Schools turning to technology for recruiting edge

There are literally 15,000 names of recruits currently in the database used by the Rutgers football program.

It took less than a minute for recruiting coordinator Joe Susan to figure out exactly how many of them had already been entered into the system for the Class of 2009. And he used his cell phone to do it.

"Let's see, I'm going to sort it by graduation year … [short pause] right now, for 2009, we have 1,800 names in the system," he said.

This is why, when it comes to recruiting, the Rolodex has become as outdated as players who announce their college choices at the dinner table instead of at a news conference.

Rutgers was the first program to sign a contract with CyberSports, a Web-based recruiting database that has grown rapidly since it was developed in 1995 and currently supports 92 Division I football teams. Now, more schools are realizing the value of such technology, and other companies are scrambling to catch up and develop even more creative ways to counter (not break) the NCAA's limitations on communication with recruits.

For CyberSports and Recruiting Radar, two of the most popular systems available, all you need is a username and password (and thousands of dollars to pay for the system) and you're in. All-access, all the time.

"Anytime you can be more efficient with your work time, you're gaining an advantage on an opponent," said Clemson recruiting coordinator Billy Napier, who had a training session this week to learn about the latest features of CyberSports. "That's kind of what this technology has allowed us to do. Everybody is really using it, some earlier than others. You're just constantly looking for an angle to work, a loophole in the rules, or a way to create an advantage over your opponent. Just like you do on game day."

Both Recruiting Radar -- which has been on the market for three years -- and CyberSports offer the ability to send text messages (or CyberTexts, depending on who you ask) to cell phones from a computer. Erik Christianson, a spokesperson for the NCAA, said that in 2007 the NCAA issued a clarification to its ban on text messaging that "expressly prohibits the use of services or software that would convert an electronic e-mail into a text message to a recruit."

"It's binding," he said, "It's not a suggestion."

What programs can do is send e-mails to recruits (as of Sept. 1 their junior year), and Bluechip Athletic Solutions LLC and CyberSports are two of the few companies that develop Web sites targeted specifically for recruits. Florida hired Bluechip to run www.CoachUrbanMeyer.com. Florida State recently signed a contract with the company and launched www.FearTheSpear.com, alerting recruits via a mass e-mail. The site features rosters, a video of the national championship team and instructional videos from coaches.

"It's our way of getting into recruit's living rooms," said Bob LaCivita, the Seminoles' director of player personnel.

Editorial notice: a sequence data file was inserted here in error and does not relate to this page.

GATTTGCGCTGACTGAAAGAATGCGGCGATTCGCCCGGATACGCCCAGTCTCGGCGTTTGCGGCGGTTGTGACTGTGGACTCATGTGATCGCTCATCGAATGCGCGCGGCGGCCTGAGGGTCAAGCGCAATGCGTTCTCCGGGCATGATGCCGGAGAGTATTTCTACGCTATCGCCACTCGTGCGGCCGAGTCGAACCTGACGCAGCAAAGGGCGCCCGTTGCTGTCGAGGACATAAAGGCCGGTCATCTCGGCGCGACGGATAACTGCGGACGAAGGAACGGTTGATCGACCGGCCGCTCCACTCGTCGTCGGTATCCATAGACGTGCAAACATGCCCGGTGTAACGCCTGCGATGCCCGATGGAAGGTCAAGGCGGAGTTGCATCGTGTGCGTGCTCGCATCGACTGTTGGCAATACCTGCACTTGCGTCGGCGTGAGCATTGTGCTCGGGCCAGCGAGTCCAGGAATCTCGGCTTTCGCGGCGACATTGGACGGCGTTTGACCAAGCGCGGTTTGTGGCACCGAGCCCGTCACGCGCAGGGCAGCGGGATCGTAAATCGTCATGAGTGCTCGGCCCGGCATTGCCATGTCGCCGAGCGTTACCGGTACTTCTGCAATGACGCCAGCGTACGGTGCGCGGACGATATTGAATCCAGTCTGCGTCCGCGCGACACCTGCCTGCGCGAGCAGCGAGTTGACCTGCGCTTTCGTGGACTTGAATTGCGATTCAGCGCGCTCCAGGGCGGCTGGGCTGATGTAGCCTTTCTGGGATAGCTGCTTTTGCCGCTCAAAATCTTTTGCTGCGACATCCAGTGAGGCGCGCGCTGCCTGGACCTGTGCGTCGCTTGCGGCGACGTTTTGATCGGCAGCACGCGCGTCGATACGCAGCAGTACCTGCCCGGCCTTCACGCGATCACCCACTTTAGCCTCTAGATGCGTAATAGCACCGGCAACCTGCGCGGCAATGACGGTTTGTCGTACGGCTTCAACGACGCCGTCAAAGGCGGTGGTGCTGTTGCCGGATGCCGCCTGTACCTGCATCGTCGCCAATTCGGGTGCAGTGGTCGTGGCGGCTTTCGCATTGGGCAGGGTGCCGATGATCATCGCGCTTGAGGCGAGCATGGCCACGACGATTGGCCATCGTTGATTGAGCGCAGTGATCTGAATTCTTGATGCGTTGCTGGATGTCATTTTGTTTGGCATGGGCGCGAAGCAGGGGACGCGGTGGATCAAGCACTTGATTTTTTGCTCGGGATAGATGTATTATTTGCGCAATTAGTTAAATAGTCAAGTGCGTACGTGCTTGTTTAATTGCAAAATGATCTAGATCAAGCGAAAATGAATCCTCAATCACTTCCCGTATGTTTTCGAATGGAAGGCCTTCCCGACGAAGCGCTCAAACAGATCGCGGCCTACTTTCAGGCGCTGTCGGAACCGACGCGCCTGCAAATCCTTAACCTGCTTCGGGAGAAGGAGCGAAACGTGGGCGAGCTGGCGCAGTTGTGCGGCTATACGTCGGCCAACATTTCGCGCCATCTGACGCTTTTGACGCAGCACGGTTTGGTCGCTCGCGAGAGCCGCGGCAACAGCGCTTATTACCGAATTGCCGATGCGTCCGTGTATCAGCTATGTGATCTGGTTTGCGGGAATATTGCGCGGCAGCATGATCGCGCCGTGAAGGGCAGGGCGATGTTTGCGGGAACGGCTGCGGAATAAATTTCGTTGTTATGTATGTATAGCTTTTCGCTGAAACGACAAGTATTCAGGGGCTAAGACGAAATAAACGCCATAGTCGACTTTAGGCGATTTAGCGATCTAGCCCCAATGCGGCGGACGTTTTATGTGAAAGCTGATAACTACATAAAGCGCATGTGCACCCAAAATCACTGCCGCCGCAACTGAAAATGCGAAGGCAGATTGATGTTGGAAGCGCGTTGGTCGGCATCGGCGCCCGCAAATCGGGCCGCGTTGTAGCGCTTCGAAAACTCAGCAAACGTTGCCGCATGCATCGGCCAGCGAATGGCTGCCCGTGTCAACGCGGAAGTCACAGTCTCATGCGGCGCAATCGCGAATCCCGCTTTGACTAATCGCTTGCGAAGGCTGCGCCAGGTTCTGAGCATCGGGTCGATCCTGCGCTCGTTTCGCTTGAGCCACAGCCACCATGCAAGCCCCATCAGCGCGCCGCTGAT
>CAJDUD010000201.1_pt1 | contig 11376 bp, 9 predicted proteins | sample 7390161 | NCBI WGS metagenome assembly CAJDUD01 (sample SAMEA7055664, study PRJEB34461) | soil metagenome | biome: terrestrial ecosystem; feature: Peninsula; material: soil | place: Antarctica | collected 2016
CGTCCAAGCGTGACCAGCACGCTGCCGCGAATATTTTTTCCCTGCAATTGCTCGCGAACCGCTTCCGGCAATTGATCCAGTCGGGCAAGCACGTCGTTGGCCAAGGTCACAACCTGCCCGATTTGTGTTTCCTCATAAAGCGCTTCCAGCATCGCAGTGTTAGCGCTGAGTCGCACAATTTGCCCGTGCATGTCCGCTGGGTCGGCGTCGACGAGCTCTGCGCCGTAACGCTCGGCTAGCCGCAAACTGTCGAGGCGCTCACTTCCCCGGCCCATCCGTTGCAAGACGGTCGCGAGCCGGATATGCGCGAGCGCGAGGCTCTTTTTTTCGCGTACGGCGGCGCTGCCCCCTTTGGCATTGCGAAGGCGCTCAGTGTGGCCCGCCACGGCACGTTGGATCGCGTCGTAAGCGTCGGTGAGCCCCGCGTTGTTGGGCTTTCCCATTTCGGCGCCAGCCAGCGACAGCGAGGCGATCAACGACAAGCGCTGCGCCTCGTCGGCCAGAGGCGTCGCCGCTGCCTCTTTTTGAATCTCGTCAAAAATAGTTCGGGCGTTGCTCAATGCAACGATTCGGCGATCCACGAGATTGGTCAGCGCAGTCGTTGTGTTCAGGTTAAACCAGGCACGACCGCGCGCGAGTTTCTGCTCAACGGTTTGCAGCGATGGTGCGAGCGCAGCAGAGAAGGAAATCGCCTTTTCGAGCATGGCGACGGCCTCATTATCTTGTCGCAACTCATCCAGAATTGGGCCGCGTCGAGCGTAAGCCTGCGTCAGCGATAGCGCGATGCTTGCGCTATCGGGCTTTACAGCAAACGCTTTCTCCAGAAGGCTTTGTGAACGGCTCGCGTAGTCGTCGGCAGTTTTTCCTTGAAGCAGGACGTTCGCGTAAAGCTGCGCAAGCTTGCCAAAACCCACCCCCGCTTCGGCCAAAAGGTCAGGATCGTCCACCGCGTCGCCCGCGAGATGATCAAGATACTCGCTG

Florida State has taken its own initiative even further to impress the recruits who visit Tallahassee.

A special screen and projectors were installed in the auditorium where the players watch game film, and the Seminoles' production staff makes a highlight video shot in 3-D.

"When the recruits come in, they put on the glasses and watch the highlight film in 3-D," LaCivita said. "That's just another bit of technology that we use that no one, to my knowledge, in college football or professional football or any sports teams use."

UCLA is just catching on.

The Bruins recently signed a contract with Bluechip Athletic Solutions that will be used departmentwide, not only to organize their recruiting files, but also for admissions and academics. The system tracks current players' class schedules, what professor they have, what building they're supposed to be in and what time.

"Certainly in the day of technology I would say everybody across the country will eventually be on something similar," said Bob Field, an associate athletic director at UCLA who played an integral role in bringing Recruiting Radar to the department. "That's the world we live in. Everything is at your fingertips. If you're not there yet, it's where you're headed. It's reflective of where we are as a society."

In its first year of existence, Bluechip Athletic Solutions LLC signed up four schools. Now its client list includes 26 Division I football programs. Steve Kennedy, the CEO and founder, said it costs from $500-$3,500 a month.

"They're coaches, they're not marketing guys, and so you can appreciate when a company like us comes along and says not only are we going to give you some technology to get your back office in order, but look at how I can get your whole messaging and appearance and everything synced up," Kennedy said. "And schools are willing to pay for that."

CyberSports officials declined to reveal their price.

Click by click, Susan will whittle Rutgers' lengthy list down to about 25 prospects during the year. He can organize them by school, position, height and weight, academics, geographic area or alphabetically.

"I believe that if you don't utilize a system like this, that you put yourself in a position where you become less time-efficient than you can be," he said, "and in that case, I think you fall short."

Heather Dinich is a college football writer for ESPN.com. Send your questions and comments to Heather at espn.hd@hotmail.com.